Our Journey to Sinai

Author: Agnes Bensly

Publisher: Cambridge University Press


Category: History

Page: 192

View: 575

This book of 1896 recounts the journey undertaken by a party of scholars to transcribe the Sinai Palimpsest in 1893.
Arabian Peninsula

Journey Through Arabia Petraea

Author: Léon Emmanuel Simon Joseph marquis de Laborde



Category: Arabian Peninsula

Page: 331

View: 389



Author: John Sturdy

Publisher: CUP Archive


Category: Religion

Page: 252

View: 105

Like the other Cambridge Bible Commentary volumes, this contains an introduction followed by the texts of the N.E.B. translation divided into sections. Each section of the text is followed by the commentary upon it. Mr Surdy discusses the the content, structure and authorship of the book, pointing to material from two distinct periods: 500-400 BC and some 500 years earlier.
Social Science

Researches in Sinai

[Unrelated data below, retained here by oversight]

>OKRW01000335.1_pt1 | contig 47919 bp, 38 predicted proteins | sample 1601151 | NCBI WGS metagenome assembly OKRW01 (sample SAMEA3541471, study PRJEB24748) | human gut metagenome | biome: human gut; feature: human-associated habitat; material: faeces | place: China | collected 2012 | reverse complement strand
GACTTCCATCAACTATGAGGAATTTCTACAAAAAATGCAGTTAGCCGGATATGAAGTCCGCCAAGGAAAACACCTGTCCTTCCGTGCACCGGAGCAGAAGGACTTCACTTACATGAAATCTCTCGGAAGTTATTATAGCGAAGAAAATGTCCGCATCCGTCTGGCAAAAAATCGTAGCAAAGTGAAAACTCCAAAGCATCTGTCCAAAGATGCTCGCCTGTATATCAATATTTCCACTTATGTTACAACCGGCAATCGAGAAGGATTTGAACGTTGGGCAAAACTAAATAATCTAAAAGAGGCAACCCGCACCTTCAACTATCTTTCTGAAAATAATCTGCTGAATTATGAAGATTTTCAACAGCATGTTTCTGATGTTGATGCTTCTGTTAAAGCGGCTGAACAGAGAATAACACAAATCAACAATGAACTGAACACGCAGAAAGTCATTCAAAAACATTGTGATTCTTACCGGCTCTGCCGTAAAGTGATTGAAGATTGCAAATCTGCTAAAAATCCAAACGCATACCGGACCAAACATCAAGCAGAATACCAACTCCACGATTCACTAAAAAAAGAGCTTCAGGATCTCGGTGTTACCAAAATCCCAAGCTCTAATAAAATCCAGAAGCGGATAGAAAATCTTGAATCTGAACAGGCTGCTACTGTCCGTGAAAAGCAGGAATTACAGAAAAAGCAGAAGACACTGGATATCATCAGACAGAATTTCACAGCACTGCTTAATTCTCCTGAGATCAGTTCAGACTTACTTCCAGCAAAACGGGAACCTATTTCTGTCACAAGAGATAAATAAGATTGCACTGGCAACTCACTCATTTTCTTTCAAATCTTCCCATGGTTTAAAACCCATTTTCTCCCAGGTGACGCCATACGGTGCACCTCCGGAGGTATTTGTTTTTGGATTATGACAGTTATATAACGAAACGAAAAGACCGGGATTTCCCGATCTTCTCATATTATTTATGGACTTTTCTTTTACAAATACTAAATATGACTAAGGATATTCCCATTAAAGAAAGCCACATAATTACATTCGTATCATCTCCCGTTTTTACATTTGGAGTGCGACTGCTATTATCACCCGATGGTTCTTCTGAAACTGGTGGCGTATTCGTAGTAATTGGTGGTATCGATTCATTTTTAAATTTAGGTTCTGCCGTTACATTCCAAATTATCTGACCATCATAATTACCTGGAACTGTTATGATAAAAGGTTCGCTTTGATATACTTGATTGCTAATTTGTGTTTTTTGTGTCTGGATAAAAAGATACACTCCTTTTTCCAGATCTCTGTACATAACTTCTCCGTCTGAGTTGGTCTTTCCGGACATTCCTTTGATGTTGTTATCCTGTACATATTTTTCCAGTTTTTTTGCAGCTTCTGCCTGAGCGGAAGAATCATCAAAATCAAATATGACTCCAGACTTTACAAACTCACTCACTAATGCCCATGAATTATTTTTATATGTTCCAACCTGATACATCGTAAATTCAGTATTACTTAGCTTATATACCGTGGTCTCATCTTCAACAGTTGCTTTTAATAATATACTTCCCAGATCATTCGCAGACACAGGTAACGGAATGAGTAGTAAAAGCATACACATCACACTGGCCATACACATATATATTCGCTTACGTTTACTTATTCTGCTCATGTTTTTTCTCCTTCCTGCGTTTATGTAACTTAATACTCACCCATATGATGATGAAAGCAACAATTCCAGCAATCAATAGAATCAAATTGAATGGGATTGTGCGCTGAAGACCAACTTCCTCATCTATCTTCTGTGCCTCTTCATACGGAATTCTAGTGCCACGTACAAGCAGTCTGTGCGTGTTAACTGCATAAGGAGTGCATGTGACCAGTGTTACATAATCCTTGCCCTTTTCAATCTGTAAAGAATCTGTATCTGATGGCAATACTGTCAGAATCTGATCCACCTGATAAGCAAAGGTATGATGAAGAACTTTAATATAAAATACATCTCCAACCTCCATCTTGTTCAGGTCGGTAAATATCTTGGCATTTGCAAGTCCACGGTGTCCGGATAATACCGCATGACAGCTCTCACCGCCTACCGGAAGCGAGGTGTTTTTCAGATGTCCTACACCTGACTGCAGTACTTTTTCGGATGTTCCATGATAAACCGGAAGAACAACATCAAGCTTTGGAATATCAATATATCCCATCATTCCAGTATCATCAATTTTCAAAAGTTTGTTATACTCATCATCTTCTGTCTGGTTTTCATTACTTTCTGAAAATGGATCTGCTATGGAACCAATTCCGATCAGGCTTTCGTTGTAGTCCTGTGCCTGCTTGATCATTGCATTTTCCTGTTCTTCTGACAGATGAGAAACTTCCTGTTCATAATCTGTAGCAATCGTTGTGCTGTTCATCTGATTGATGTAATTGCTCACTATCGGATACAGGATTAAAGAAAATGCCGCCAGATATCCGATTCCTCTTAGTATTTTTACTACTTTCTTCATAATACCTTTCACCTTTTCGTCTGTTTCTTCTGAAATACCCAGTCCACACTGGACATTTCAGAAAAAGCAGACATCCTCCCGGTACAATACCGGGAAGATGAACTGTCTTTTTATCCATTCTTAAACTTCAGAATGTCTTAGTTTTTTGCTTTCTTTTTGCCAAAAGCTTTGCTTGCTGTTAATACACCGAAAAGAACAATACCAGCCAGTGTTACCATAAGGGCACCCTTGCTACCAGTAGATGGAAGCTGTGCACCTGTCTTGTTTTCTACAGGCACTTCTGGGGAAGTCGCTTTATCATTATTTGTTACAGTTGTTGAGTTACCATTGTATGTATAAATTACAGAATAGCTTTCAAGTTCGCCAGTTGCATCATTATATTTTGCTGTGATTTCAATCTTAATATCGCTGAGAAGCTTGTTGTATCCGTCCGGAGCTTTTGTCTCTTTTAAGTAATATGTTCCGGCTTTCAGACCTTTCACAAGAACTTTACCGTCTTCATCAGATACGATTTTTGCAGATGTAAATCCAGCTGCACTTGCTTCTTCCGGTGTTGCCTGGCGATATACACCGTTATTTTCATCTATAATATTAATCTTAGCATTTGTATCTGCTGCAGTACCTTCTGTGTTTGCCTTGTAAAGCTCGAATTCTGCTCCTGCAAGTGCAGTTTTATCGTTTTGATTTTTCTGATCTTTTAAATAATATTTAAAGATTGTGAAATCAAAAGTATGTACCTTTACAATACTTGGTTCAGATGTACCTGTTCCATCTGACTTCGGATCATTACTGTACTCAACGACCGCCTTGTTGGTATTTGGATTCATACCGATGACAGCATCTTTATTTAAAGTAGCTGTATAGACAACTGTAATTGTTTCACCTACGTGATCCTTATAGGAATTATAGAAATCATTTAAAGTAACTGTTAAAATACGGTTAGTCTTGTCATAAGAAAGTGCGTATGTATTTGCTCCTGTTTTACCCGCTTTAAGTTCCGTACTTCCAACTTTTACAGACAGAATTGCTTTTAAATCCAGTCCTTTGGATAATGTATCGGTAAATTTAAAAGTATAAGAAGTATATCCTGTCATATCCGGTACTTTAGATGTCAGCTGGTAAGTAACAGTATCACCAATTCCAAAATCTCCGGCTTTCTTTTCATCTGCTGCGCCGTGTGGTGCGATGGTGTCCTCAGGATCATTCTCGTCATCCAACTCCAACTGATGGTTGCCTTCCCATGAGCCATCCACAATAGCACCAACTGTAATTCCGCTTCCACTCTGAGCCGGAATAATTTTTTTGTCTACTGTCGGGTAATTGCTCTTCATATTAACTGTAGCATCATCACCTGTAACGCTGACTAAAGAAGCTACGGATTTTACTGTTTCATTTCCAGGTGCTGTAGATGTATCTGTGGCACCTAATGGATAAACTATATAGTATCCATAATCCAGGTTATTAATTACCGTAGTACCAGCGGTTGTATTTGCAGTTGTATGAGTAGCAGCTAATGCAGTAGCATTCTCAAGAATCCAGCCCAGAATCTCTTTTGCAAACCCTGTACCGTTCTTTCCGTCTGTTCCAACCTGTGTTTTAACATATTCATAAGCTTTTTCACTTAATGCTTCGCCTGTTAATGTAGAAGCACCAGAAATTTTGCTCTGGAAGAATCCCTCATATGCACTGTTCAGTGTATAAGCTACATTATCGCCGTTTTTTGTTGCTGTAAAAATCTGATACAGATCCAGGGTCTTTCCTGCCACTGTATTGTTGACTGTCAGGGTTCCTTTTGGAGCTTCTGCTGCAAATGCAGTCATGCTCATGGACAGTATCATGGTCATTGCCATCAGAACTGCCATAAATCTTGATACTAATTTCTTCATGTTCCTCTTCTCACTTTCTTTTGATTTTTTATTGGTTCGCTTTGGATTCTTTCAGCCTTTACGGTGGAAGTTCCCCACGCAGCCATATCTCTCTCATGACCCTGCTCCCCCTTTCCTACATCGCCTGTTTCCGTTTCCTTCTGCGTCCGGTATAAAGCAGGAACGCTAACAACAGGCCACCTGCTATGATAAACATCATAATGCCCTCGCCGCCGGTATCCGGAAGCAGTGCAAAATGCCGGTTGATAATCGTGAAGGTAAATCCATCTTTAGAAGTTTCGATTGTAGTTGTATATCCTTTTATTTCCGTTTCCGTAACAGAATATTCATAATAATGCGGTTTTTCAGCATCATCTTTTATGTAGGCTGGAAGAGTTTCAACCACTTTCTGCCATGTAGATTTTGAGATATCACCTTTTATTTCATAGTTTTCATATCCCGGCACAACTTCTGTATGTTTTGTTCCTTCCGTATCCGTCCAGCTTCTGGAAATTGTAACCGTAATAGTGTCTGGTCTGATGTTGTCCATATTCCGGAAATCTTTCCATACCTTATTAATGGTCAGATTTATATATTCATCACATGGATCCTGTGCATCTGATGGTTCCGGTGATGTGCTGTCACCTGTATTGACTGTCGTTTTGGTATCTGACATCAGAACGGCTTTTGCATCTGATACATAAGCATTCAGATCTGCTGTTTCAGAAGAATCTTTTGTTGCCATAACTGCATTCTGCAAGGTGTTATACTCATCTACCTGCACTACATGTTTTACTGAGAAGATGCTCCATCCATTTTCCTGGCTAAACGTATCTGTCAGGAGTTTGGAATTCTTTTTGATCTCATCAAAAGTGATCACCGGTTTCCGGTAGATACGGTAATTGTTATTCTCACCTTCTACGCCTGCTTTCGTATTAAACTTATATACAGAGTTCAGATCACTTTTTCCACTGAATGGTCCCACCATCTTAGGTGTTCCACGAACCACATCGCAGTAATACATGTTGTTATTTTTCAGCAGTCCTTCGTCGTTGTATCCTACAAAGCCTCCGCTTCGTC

Author: William Matthew Flinders Petrie

Publisher: Cambridge University Press


Category: Social Science

Page: 450

View: 235

A 1906 account of archaeological work in the Sinai Peninsula, notably at Serabit el-Khadim, where the Proto-Sinaitic script was discovered.

Entering Torah

Author: Reuven Hammer

Publisher: Gefen Publishing House Ltd


Category: Religion

Page: 310

View: 201

For the believing Jew today, no less than for those in the past, the study of the weekly Torah portion is a religious experience. For this reason it is customary to consider the section along with its traditional commentaries. It is important to know not only what the Torah meant when it was written, but also what it has meant within Judaism since then. It is also important for intellectual honesty to distinguish between the two. Moderns also have the advantage of using the results of linguistic studies and comparative studies of other ancient texts as well as archaeological finds to help us better understand the text. The Torah reflects an entire worldview concerning the nature of God and of human beings, the task of Israel and the way in which we are to live. Thus it is an ancient text that is ever new and always renewing itself. One studies it not only to learn what was, but also to discover what we are and how we are to live. These prefaces are meant to complement and enrich your study of the portion by pointing out important ideas found therein and raising problems and questions for consideration. Enter into the Torah text with this insightful companion and experience the full impact of the age-old and totally new weekly portion